This also happened much more frequently on iOS 10. I found iOS 11 behaved much much better and around 90% of the time the data was spot on.

I guess the thing to take away from this test is that CMMotionActivityManager actually performs really well without annihilating your battery (yay!). I was a bit surprised especially at how well it performed on iOS 11. If you’re thinking of using it in your app, just be aware it’s not 100% reliable, but we’re certainly getting there with iOS 11.

UserDefaults extension for Swifty variables

For quite some time now I’ve been using a UserDefaults extension class to make reading and writing user information much more manageable. In “old” times, writing a value to UserDefaults (or NSUserDefaults) was done like so:

Now there’s nothing wrong with doing this, it works fine. But who wants “fine”? We’re Swift developers and we can make this way more Swifty! In a real world application, chances are good you’ll want to access the “name” key value in various points throughout your app. Given our current solution, we’ll end up with a lot of repetition.

Enter UserDefaults extension!

Adding a variable “name” as an extension to UserDefaults makes this problem disappear, whilst simultaneously giving us extra functionality for free.

This is great. At our call site we can now reference the “name” property directly via UserDefaults.name, without having to input the “name” String value. But let’s take this one step further and remove the optional conformance on our variable. UserDefaults.standard.string(...) by default returns an optional String. Combined with the nil coalescing operator, we can make our “name” variable non optional:

Note: You may not always want this, and in most cases you’d probably prefer to keep “name” as optional, this is purely for demonstration purposes.

One final example of why I do this in my apps. Say we are reading/writing a custom data type not offered by UserDefaults. Say we are storing a Dictionary that uses a String as it’s key and a Date as it’s value. With our new extension class, we can do this easily:

Referencing this value at the call site throughout our entire app now looks like UserDefaults.stringDateDictionary. I think we can all agree this is now much more readable, much more maintainable, and much more Swifty!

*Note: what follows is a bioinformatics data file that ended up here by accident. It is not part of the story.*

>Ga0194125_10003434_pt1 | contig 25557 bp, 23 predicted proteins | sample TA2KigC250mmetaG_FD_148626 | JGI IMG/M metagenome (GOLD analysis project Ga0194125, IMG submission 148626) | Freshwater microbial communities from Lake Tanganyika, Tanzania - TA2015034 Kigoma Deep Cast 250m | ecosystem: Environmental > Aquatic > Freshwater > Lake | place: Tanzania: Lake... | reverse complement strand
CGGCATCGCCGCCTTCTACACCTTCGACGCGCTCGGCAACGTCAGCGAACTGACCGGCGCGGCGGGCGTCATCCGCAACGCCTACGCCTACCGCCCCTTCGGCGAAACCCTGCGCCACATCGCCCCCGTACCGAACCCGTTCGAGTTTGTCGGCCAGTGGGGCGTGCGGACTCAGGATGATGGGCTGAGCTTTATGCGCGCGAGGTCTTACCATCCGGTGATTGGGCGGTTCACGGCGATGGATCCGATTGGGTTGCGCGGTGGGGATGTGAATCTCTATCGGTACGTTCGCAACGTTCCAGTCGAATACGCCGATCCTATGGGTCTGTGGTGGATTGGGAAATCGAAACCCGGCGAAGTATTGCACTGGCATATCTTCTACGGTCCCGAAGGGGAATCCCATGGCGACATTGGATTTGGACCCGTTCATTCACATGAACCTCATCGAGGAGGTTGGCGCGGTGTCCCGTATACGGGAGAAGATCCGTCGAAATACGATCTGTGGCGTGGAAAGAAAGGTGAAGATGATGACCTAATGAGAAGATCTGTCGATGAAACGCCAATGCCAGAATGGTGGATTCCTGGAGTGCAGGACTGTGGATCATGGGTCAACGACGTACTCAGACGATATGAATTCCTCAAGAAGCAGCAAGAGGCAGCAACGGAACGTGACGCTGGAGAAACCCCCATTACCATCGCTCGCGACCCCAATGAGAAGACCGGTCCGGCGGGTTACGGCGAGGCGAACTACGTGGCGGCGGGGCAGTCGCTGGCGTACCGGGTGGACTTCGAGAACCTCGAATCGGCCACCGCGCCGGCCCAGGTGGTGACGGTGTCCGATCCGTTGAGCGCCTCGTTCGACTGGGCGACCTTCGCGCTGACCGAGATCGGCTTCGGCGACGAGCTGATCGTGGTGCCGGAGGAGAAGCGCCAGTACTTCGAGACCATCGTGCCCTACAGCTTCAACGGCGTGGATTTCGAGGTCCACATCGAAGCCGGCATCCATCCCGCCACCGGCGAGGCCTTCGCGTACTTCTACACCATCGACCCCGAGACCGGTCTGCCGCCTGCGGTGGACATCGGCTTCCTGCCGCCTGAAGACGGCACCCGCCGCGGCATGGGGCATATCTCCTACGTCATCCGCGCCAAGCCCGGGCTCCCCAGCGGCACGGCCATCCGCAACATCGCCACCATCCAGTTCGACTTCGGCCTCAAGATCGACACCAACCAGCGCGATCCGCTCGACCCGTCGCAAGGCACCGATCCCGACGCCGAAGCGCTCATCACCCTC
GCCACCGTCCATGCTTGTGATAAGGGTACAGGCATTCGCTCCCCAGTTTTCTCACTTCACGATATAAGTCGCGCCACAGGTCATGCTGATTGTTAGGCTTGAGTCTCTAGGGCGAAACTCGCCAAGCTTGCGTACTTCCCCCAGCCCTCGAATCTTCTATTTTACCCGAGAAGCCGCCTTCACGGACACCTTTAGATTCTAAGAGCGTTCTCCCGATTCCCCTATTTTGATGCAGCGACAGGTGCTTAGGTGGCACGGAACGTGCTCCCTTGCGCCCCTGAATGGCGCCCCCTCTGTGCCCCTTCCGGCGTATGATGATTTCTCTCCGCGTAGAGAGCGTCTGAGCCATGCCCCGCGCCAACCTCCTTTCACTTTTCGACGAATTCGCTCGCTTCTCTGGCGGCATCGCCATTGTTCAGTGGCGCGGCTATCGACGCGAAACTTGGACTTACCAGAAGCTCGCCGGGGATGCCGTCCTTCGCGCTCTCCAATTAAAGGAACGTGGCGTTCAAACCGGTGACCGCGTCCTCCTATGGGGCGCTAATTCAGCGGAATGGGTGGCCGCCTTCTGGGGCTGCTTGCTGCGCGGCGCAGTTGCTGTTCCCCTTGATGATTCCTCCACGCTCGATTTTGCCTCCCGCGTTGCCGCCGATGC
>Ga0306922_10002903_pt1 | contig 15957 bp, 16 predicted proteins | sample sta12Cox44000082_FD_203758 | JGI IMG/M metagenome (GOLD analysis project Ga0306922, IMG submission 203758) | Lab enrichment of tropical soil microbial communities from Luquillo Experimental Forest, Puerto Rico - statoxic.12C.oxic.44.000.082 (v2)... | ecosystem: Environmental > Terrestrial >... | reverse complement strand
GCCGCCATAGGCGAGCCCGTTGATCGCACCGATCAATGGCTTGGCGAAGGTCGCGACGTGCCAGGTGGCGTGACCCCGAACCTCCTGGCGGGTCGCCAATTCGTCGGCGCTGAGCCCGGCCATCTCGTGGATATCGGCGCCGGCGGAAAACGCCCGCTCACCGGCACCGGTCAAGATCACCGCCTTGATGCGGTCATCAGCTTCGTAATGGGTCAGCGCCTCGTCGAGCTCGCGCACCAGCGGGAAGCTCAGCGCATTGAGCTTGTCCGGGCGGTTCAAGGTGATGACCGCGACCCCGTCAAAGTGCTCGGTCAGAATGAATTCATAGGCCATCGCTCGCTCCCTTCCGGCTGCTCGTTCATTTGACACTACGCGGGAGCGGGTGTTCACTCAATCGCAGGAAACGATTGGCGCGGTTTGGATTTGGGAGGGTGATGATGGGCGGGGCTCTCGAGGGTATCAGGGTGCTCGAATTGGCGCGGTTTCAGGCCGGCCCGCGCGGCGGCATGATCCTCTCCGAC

Get your app launch time with Swift

In this post, we’ll be looking at how to get your app launch time with Swift. App launch times are fundamental to a good user experience and as an iOS Developer, you should be looking to optimise this as much as you can.

In iOS, the application launch cycle does a lot of things before it even calls “didFinishLaunchingWithOptions” inside your AppDelegate. It’s important to understand what iOS actually does before it gives you control so you can properly measure the launch time. I won’t go into the specifics of this in this post but if you’re interested, Ole Begemann has written a great post on the iOS app launch sequence that I highly recommend you read. In it he references Objective-C, but the fundamentals are the same and can be applied to Swift very easily.

For us, we want to know how quickly our app is launching. The first thing we need to do is create a new Swift file called main.swift. It should look like this:

By creating a main.swift file we’re telling Xcode where our application kicks things off. This is by default not required, but adding one ourselves means we need to then call UIApplicationMain() and tell it which class is our AppDelegate. We do this via NSStringFromClass(AppDelegate).

And now, in our AppDelegate.swift file, make the following changes:

  1. Comment the line @UIApplicationMain. Among other things, this line essentially tells the compiler this class is our AppDelegate. Since we are doing that manually in our main.swift file, we don’t need or want this.
  2. Here we’re adding an operation onto the main queue that will log our launch time to the console. The reason we’re using GCD here is so we make sure “didFinishLaunchingWithOptions” has actually finished before we execute this piece of code.

And that’s it! If you make these changes you’ll see your application launch time printed to the console. The lower you can get it, the better 🙂

Weighted quick union algorithm with Swift

Algorithms are pretty awesome. Understanding how they work and being able to analyse their performance (without actually having to test them) is an essential skill for all programmers, whatever their niche. For every mobile app I’ve ever made, there was at least one challenging algorithm I needed to write.

I recently tweeted a link to a repository containing Swift implementations of lots of algorithms aptly named, “the swift algorithm club“. This followed on from a challenge whereby I needed the weighted quick union algorithm to achieve percolation within my application. I had to write a Swift implementation of this, and I’d like to share it with you guys. You can see if on my Github page as a Gist, and below:

 

Detecting Emoji characters in Swift

I recently had to write some code to check for the presence of Emoji characters in a UITextField in Swift. I tried a few approaches before arriving at the conclusion below. Credit to Ziewvater for helping.

Adding this code as an extension to String makes useage simple: “string”.containsEmoji()

That’s it!